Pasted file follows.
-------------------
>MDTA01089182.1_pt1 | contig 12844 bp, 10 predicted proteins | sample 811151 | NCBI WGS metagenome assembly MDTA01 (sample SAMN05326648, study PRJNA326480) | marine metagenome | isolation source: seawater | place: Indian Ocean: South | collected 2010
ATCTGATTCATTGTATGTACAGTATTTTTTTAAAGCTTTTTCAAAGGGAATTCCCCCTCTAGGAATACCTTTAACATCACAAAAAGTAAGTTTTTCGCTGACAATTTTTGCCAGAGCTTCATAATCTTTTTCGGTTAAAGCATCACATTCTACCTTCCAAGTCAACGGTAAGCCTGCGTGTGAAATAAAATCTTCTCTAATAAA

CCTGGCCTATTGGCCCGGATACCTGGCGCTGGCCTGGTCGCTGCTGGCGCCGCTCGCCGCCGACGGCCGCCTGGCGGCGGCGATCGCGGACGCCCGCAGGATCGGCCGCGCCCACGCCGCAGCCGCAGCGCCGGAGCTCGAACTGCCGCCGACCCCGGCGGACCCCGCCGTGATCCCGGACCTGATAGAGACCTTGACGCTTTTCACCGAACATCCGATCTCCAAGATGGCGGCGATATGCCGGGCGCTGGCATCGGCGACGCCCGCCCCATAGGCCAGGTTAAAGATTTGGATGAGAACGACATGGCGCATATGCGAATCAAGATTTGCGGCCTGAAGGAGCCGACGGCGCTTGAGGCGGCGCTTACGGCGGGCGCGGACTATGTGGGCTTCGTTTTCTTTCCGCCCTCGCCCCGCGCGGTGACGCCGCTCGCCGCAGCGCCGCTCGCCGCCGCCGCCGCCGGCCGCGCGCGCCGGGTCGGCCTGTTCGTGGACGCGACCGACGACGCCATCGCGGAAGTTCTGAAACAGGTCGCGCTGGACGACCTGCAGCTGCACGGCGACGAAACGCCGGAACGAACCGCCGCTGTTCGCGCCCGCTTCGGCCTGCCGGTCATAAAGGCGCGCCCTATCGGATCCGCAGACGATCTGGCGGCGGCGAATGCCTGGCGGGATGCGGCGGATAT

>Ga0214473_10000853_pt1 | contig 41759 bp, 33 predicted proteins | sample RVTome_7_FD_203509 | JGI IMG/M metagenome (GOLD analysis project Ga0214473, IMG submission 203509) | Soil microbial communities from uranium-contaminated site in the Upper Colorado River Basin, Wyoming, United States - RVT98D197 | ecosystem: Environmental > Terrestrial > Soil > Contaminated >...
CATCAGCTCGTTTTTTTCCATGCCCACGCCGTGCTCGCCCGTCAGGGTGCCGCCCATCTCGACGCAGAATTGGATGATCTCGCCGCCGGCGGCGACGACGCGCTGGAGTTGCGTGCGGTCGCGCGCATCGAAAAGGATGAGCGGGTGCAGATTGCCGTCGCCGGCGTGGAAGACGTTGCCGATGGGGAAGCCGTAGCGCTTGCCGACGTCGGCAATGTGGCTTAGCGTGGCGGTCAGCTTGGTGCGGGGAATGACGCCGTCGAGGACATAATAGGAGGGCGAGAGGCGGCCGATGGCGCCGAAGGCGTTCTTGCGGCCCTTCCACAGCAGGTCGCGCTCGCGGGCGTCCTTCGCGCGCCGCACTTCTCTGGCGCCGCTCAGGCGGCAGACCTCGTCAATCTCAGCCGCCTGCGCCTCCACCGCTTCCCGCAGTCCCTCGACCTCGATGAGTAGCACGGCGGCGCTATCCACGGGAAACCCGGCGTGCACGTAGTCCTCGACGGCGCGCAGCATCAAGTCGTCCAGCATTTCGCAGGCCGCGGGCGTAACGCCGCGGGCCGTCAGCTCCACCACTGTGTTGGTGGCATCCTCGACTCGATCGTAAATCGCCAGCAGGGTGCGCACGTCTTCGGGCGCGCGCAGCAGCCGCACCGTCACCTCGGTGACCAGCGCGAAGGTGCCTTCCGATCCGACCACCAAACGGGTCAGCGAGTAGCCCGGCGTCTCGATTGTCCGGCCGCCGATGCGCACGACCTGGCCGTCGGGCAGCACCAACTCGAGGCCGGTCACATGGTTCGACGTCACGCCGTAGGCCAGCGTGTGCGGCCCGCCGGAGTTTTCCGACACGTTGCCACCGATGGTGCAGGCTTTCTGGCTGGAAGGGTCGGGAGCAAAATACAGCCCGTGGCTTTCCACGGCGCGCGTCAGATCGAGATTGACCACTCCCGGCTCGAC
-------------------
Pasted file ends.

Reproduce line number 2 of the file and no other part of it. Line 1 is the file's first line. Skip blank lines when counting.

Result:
ATCTGATTCATTGTATGTACAGTATTTTTTTAAAGCTTTTTCAAAGGGAATTCCCCCTCTAGGAATACCTTTAACATCACAAAAAGTAAGTTTTTCGCTGACAATTTTTGCCAGAGCTTCATAATCTTTTTCGGTTAAAGCATCACATTCTACCTTCCAAGTCAACGGTAAGCCTGCGTGTGAAATAAAATCTTCTCTAATAAA